If there is one topic that is talked about everyday in the health and nutrition industry, it is gluten. I’m pretty sure each one of us has heard about it or read an article or blog post on going gluten free. But what actually is gluten and why does it cause so much interest?
Gluten refers to the proteins (gliadin and glutenin) found in grains such as wheat, barley, rye, bulgur, durum flour, kamut, semolina and spelt which are mainly used to make pasta, bread, crackers, cereals, cakes and pastries but also utilised in the production of beer, dressings, sauces and seasonings. Many people that decide to cut gluten from their diet report that it helps improve symptoms such as bloating, fatigue, headaches and weight gain. If you are sensitive to these proteins it certainly will, in the same way that someone else may have a sensitivity or intolerance to lactose or strawberries and benefit from eliminating these items from their diet.
There are a few kinds of proved reactions to gluten. The most well-known is celiac disease, where the body produces an abnormal immune response in the presence of wheat or its proteins. Antibodies will attack the intestinal lining cells, causing damage and inflammation in the small intestine tissues and long term atrophy, decreasing the body’s ability to absorb nutrients and allowing the walls of the intestines to become “leaky”. This can cause symptoms like bloating, weight loss, fatigue, headaches, skin issues, hair loss and lead to other problems like osteoporosis, hormonal problems and nerve damage.
A related condition called non-celiac gluten sensitivity can generate symptoms similar to celiac disease but without the intestinal damage. An intolerance to wheat can produce symptoms such as hives, difficulty breathing, weight loss, nutrient deficiencies (iron deficiency, anemia, vitamin D deficiency) and digestive problems. In serious cases, a person with an allergy to gluten or wheat can experience anaphylaxis shock.
There are specific tests done by specialists to diagnose celiac disease that will check the presence of certain antibodies and intestinal wall damage. For allergies, the solution is to avoid gluten and for sensitivities, avoiding wheat or all gluten containing grains for a set period of time and then reintroducing it, will determine if the body is actually reacting to them or not. Note that it’s best to see a doctor before going gluten free, as once a person has avoided gluten for a while, it becomes difficult to establish if celiac disease or gluten sensitivity are present.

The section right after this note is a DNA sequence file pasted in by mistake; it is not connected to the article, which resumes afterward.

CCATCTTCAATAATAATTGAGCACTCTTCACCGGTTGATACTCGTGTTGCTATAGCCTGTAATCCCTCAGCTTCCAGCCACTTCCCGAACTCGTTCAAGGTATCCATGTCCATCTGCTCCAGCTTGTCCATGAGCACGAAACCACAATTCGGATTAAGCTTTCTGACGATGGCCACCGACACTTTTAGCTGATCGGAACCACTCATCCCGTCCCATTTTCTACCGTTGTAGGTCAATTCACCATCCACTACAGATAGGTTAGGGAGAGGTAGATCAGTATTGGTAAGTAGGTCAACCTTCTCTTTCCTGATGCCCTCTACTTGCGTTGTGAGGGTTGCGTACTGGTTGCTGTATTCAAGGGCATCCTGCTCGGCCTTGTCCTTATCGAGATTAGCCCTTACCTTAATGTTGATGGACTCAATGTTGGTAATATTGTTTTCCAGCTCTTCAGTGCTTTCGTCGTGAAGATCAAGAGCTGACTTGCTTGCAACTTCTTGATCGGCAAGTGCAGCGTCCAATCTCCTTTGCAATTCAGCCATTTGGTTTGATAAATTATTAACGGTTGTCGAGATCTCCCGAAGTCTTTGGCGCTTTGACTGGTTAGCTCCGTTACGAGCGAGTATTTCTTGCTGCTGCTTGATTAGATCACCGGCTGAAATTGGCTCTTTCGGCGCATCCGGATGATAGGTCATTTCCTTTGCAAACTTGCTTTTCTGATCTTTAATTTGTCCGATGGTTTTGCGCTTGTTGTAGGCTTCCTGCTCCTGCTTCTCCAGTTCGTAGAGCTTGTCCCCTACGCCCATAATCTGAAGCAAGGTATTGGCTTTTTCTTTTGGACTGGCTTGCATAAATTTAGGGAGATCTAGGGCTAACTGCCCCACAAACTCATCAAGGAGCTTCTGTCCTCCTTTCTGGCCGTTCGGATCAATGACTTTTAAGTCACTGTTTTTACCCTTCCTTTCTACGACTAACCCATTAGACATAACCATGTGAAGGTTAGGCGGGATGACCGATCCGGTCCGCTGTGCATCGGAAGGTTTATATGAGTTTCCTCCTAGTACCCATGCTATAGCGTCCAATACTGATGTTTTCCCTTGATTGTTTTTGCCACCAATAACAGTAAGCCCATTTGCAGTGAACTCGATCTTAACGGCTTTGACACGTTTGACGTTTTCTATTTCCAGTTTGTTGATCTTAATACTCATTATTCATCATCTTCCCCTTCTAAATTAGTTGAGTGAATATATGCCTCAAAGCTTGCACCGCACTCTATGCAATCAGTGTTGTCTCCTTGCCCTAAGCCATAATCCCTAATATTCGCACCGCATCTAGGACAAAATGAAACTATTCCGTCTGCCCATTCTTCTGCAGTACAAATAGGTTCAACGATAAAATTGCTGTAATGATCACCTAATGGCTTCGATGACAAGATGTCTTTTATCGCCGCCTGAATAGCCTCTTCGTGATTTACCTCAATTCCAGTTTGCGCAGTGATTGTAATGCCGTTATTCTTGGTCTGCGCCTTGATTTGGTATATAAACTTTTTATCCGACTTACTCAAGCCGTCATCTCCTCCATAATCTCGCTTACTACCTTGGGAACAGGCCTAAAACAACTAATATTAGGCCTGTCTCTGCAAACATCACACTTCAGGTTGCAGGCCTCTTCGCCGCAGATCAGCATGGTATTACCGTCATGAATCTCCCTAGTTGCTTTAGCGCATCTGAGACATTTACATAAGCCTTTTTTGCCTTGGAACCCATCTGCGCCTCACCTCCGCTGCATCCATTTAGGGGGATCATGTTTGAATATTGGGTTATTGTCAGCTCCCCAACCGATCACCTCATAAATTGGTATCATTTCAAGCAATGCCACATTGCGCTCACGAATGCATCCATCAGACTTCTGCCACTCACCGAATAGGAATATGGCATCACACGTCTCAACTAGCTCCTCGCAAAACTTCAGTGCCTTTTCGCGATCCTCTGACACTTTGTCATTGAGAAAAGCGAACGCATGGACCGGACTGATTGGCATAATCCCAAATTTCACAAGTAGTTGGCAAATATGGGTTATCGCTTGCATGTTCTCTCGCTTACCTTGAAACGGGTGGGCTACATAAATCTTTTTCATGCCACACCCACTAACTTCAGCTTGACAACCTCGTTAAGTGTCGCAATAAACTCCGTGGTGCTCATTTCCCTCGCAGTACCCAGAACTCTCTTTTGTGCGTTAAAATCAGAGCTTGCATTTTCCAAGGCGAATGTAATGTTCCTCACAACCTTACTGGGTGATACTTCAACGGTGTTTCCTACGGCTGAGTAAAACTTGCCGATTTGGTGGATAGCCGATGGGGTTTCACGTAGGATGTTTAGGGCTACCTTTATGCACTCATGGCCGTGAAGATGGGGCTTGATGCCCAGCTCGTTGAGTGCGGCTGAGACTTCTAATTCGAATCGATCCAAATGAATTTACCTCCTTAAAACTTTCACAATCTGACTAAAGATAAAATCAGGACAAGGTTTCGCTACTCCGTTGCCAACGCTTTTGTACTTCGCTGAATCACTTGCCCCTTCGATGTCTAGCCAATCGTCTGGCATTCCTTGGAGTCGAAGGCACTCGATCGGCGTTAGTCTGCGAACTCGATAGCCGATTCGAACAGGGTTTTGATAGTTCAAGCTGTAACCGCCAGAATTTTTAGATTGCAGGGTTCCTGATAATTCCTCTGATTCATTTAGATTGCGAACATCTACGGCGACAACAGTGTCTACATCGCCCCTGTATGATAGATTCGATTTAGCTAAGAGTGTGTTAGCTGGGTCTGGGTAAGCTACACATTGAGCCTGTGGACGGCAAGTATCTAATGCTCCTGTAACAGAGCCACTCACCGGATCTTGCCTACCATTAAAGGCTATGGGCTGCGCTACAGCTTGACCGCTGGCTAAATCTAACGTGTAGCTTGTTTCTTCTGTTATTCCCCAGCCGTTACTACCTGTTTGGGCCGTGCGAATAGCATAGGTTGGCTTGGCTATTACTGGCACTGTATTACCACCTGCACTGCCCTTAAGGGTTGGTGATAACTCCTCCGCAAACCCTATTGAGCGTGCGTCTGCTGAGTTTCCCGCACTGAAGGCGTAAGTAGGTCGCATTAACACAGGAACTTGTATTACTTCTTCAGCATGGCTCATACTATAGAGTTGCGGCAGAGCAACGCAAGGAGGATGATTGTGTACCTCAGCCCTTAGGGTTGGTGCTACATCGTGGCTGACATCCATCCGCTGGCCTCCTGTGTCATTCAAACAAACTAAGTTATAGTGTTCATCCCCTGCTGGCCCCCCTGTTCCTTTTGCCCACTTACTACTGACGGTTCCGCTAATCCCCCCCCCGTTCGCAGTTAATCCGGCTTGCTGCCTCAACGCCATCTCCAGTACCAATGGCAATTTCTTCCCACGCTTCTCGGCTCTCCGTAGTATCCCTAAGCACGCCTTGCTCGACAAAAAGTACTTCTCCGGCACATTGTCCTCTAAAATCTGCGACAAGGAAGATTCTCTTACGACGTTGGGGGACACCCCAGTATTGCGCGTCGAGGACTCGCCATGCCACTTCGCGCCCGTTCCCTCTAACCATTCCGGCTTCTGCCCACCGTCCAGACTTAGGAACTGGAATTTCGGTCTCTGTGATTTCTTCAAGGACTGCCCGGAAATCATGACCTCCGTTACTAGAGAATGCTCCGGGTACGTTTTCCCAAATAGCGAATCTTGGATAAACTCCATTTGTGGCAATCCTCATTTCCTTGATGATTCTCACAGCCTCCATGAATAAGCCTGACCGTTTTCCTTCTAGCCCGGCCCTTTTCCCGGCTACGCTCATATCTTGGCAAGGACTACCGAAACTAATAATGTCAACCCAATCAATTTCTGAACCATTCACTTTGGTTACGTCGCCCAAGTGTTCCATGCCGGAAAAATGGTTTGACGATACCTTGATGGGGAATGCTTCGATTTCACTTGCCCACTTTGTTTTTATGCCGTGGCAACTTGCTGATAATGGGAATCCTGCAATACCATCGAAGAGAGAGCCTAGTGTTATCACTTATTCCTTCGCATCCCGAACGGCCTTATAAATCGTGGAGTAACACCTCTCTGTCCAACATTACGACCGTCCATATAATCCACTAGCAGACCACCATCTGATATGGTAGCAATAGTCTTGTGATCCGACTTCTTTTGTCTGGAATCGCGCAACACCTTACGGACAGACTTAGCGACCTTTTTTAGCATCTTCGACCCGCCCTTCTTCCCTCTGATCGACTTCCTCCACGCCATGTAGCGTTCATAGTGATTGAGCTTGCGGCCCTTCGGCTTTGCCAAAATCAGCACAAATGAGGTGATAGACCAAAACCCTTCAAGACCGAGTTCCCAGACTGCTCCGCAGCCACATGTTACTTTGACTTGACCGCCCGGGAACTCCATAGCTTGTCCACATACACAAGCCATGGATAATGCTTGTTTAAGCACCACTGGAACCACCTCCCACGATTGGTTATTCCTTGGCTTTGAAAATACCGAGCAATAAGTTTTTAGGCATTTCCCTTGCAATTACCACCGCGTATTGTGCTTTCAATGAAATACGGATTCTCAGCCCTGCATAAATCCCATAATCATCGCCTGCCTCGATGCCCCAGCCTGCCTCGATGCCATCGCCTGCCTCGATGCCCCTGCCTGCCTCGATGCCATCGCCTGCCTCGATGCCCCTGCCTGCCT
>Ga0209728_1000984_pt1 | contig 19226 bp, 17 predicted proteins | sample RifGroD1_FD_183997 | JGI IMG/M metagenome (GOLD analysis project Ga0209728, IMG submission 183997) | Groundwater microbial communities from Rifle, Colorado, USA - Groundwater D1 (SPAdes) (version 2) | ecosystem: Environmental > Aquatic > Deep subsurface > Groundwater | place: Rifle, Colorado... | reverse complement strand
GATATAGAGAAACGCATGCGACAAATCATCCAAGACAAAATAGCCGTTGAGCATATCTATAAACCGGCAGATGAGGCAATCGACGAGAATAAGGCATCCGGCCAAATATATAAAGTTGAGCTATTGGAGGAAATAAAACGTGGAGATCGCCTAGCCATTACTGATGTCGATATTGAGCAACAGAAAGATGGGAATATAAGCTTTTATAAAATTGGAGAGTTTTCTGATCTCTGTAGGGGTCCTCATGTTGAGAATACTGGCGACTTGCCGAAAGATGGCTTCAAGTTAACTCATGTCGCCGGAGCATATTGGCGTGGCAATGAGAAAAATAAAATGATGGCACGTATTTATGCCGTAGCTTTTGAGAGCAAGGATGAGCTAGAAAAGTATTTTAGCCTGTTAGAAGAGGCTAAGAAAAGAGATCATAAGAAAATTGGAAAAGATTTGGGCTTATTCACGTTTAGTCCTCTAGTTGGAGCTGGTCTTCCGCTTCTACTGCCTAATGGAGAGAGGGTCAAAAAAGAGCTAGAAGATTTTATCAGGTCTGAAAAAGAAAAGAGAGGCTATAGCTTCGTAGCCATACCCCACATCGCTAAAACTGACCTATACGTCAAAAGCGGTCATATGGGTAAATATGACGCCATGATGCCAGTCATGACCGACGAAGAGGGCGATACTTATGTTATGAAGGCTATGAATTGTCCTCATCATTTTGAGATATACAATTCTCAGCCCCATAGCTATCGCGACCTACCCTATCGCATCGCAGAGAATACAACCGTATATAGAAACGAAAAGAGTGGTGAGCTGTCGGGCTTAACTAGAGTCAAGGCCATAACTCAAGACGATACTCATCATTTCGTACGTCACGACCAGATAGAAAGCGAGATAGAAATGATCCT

I’m sure many of us may have experienced some of the symptoms above and thought it may be a good idea trying a gluten-free diet. So is it worth it for everyone to cut out gluten? Could there be benefits to it?
If you suspect a sensitivity to gluten, there might be. However make sure to work with a professional to do so, to make sure you are substituting the usual gluten options with ones that are not just simply gluten-free but also contain wholesome and nutrient filled ingredients. It certainly will be beneficial to reduce the consumption of processed foods, refined sugar and carbohydrates found in sweets, pastries and ready meals which are often produced with gluten containing grains and flours.
But replacing a donut with a gluten free one, won’t make it suddenly healthy, just like labels such as sugar-free or fat-free don’t make something suddenly good for your health.
Whole grains are an important source of fibre, B vitamins, prebiotics and minerals that are essential for the metabolic processes in the body, blood glucose regulation and for cardiovascular health. Many gluten-free breads, pastries, cereals or ready made products will be stripped of all of these nutrients and will cause long-term problems. If you do eliminate gluten and wheat, replace it with gluten-free grains and whole foods like amaranth, buckwheat, rice, millet, quinoa, teff or sorghum and use flours made from them or from a mix of potato and beans to get enough fibre and nutrition into your diet.
What should you do then? If you suspect gluten sensitivities or have a known family history and genetic predisposition to celiac disease, have a test with a specialist and if you are suggested to avoid gluten, follow the advice of a nutritional professional to make sure to base your diet on whole food alternatives.
If you’re not, enjoy your whole grains and include them into your meals knowing they contain many important nutrients. If you suffer from gluten related symptoms like bloating and other digestive symptoms, headaches, fatigue or skin issues, try reducing your consumption of refined sugars, refined carbohydrates and stimulants as many people who go gluten-free may feel better because, to avoid it, they end up cutting out many processed foods. Focus on real foods and simple ingredients and have your gluten filled donut once in a while!
The key is also to remember to try to be relaxed when you eat. Don’t think of a certain food as “bad” because you read online that it’s not healthy or it’s the latest trend to avoid a certain ingredient, as this may contribute to the fact that you can’t digest it well. There has been extensive research on how the brain and the gut are connected (there is actually something called gut-brain axis connecting the two through the vagus nerve) and how what we eat affects our brain but also how our thoughts around food can lead to stress and anxious states, which will inevitably impair digestive function.